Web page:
Main article: Irish language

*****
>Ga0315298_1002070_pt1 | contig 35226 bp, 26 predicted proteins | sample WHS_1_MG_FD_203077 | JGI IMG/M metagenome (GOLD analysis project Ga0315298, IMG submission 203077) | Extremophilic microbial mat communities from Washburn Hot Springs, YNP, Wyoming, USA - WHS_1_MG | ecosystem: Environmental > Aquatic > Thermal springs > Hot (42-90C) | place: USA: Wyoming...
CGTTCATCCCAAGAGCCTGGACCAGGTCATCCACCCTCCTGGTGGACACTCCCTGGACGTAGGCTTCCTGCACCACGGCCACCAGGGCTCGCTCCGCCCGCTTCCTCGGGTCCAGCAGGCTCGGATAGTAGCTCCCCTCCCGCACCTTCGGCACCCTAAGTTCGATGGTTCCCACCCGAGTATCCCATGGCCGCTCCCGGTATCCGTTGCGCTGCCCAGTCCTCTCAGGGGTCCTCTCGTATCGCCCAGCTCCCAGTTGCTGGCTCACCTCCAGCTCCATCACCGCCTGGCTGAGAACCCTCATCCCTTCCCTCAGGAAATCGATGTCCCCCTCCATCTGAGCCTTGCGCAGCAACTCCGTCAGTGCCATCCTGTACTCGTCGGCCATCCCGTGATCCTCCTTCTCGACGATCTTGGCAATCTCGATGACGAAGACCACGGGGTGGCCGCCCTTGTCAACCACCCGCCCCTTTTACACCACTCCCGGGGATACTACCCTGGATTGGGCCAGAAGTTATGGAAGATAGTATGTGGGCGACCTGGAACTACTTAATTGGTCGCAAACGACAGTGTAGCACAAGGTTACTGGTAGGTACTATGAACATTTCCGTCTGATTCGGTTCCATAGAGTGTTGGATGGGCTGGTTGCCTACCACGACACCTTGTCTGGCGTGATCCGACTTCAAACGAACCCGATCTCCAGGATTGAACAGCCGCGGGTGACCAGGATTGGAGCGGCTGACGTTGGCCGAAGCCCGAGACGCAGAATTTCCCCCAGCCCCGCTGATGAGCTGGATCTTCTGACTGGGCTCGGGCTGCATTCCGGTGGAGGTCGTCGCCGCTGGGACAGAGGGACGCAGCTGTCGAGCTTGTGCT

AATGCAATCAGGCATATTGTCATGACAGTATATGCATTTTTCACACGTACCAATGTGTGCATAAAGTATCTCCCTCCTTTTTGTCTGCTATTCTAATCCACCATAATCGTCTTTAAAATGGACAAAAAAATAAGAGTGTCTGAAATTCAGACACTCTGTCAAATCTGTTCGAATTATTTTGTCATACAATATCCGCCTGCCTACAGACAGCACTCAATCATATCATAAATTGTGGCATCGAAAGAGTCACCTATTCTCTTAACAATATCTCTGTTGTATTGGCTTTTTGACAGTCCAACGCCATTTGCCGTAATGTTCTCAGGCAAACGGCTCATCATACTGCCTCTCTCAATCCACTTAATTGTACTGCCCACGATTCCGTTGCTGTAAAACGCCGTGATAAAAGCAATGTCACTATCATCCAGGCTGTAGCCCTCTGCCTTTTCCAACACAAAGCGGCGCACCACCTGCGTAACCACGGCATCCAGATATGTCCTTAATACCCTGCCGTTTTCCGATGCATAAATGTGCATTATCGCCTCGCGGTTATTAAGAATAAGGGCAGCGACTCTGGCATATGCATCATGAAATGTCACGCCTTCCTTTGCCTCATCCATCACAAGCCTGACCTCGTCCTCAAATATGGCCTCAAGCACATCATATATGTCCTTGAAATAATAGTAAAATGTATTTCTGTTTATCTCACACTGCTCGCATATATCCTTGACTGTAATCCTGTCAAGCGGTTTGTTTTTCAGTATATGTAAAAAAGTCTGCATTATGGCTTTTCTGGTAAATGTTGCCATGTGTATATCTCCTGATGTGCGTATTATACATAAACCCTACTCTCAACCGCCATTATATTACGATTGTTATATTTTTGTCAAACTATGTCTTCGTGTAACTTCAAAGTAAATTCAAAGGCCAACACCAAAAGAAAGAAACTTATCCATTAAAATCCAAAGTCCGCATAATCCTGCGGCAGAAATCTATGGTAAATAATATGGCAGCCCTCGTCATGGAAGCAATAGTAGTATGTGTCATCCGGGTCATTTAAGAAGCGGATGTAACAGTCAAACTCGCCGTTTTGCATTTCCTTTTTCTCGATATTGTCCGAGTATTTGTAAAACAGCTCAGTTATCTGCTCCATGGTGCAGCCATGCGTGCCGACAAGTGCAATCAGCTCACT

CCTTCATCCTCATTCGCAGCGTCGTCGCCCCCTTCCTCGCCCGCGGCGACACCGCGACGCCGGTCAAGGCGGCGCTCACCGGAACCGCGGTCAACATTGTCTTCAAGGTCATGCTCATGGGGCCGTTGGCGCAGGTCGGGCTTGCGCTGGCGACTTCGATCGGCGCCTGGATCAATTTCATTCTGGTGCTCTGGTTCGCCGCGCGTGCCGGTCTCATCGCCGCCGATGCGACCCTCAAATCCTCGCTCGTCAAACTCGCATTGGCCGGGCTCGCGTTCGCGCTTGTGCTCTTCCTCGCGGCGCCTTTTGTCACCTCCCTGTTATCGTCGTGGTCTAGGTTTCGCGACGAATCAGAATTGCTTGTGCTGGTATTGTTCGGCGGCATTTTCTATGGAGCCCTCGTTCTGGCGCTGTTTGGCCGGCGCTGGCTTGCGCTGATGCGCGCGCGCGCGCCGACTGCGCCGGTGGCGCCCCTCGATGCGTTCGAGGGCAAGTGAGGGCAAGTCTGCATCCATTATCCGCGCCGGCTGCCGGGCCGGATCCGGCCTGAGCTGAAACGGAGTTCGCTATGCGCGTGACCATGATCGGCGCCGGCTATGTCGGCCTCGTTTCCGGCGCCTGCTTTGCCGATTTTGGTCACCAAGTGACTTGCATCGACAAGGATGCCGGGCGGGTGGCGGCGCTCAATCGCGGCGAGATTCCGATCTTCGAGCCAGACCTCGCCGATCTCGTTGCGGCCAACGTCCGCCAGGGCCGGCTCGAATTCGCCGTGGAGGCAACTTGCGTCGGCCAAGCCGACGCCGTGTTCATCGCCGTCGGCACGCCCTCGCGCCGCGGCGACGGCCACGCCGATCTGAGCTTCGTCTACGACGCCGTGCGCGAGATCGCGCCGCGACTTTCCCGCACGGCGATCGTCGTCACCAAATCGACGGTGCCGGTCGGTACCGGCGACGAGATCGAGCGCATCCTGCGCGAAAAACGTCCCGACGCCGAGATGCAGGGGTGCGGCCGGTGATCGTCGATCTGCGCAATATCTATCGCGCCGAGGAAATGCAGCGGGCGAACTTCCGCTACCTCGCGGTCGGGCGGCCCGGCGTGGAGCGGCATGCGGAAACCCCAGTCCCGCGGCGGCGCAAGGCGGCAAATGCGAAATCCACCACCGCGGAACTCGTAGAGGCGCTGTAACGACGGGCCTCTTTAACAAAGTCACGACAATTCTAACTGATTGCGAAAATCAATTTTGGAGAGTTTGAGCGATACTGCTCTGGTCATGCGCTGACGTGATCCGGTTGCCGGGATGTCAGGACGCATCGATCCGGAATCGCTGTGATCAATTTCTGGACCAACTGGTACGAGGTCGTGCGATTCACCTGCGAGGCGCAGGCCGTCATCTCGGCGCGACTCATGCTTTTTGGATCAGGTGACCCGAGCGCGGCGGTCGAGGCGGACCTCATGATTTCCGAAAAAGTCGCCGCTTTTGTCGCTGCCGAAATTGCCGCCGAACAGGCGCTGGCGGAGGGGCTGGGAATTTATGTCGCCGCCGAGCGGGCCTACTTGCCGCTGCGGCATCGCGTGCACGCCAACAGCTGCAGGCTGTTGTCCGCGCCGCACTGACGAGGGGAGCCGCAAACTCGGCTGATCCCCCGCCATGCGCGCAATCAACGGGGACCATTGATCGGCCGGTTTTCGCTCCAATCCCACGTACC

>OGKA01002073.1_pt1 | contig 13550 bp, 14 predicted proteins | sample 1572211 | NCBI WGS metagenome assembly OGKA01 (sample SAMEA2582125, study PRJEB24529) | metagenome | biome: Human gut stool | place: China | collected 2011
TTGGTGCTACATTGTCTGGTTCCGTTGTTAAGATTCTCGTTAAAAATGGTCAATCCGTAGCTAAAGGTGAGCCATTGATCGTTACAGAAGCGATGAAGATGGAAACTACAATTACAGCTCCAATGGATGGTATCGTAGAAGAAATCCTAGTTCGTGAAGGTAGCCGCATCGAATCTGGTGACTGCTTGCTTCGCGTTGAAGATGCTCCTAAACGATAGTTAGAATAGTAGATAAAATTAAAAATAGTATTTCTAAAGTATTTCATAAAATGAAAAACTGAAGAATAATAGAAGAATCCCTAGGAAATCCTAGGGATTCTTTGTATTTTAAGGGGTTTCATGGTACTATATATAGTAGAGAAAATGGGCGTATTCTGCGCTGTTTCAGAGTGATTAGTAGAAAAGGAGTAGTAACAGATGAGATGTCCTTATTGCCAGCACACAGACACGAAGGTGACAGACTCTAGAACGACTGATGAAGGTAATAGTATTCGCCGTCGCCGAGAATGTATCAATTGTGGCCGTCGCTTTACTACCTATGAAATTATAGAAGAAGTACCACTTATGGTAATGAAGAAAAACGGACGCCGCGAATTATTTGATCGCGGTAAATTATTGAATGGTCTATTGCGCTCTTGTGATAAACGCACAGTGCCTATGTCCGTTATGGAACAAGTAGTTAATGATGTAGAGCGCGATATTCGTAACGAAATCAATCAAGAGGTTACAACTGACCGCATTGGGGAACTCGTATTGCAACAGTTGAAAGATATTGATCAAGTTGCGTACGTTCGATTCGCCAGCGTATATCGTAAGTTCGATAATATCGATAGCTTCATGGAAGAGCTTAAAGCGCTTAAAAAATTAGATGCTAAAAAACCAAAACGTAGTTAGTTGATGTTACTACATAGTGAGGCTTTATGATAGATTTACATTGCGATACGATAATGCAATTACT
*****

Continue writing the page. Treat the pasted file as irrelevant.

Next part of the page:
Irish is one of Ireland's two official languages (along with English) and is still fairly widely spoken in the south, west, and northwest of Ireland. The legally defined Irish-speaking areas are called the Gaeltacht; all government institutions of the Republic of Ireland (in particular, the ( oireachtas )Parliament, its ( seanad )upper and ( dail )lower houses, and the ( taoiseach )Prime Minister) are officially named in this language, even in English. At present, Irish is primarily spoken in Counties Cork, Donegal, Mayo, Galway, Kerry, and, to a lesser extent, in Waterford and Meath. Irish is also undergoing a revival in Northern Ireland and has been accorded some legal status there under the 1998 Belfast Agreement. Approximately 260,000 people in the Republic of Ireland can speak the Irish language fluently, as well as many in the North, while close to 80,000 (mainly in the Gaeltacht) speak Irish as their primary everyday language. Over a million citizens of the Republic of Ireland have some understanding in Irish (ranging from minimum to almost fluent). Before the Irish potato famine of the 1840s, the language was spoken by the vast majority of the population, but the famine and emigration, as well as an implication by the English ruling classes that Irish was for the ignorant, led to a decline which has begun to reverse only very recently. The census figures do not take into account those Irish who have emigrated, and it has been estimated (rightly or wrongly) that there are more native speakers of Irish in Great Britain, the US, Australia, and other parts of the world than there are in Ireland itself. Percentage of Irish speakers by county; Northern Ireland is also included. ... The English language is a West Germanic language that originates in England. ... Gaeltacht regions in Ireland Gaeltacht (pronounced ; plural Gaeltachtaí) is an Irish word for an Irish-speaking region. ... The Oireachtas is the National Parliament of the Republic of Ireland. ... The Seanad Chamber The Seanad meets in the former picture gallery in Leinster House. ... This article is about the current Irish body. ... The Taoiseach (IPA: or ) — plural: Taoisigh ( or ), also referred to as An Taoiseach[1], is the head of government of Ireland or prime minister. ... Statistics Province: Munster County Town: Cork Code: C (CK proposed) Area: 7,457 km² Population (2006) 480,909 (including City of Cork); 361,766 (without Cork City) Website: www. ... Statistics Province: Ulster County Town: Lifford Code: DL Area: 4,841 km² Population (2006) 146,956 Website: www. ... Statistics Province: Connacht County Town: Castlebar Code: MO Area: 5,397 km² Population (2006) 123,648 Website: www. ... Statistics Province: Connacht County Town: Galway Code: G (GY proposed) Area: 6,148 km² Population (2006) 231,035 (including Galway City); 159,052 (without Galway City) Website: www. ... Statistics Province: Munster County Town: Tralee Code: KY Area: 4,746 km² Population (2006) 139,616 Website: www. ... County Waterford (Port Láirge in Irish) is a county in the province of Munster on the south coast of Ireland. ... Meath (An Mhí in Irish) is a county in the Republic of Ireland, the county is often informally called The Royal County. ... Northern Ireland is a part of the United Kingdom lying in the northeast of the island of Ireland, covering 5,459 square miles (14,139 km², about a sixth of the islands total area). ... Year 1998 (MCMXCVIII) was a common year starting on Thursday (link will display full 1998 Gregorian calendar). ... The Belfast Agreement (also known as the Good Friday Agreement and, more rarely, as the Stormont Agreement) was a major political development in the Northern Ireland peace process. ... Gaeltacht regions in Ireland Gaeltacht (pronounced ; plural Gaeltachtaí) is an Irish word for an Irish-speaking region. ... Bridget ODonnell and her two children during the famine The Great Famine or the Great Hunger (Irish: An Gorta Mór or An Drochshaol), known more commonly outside of Ireland as the Irish Potato Famine, is the name given to a famine in Ireland between 1845 and 1849. ... // Events and Trends Technology First use of general anesthesia in an operation, by Crawford Long The first electrical telegraph sent by Samuel Morse on May 24, 1844 from Baltimore to Washington, D.C.. War, peace and politics First signing of the Treaty of Waitangi (Te Tiriti o Waitangi) on February...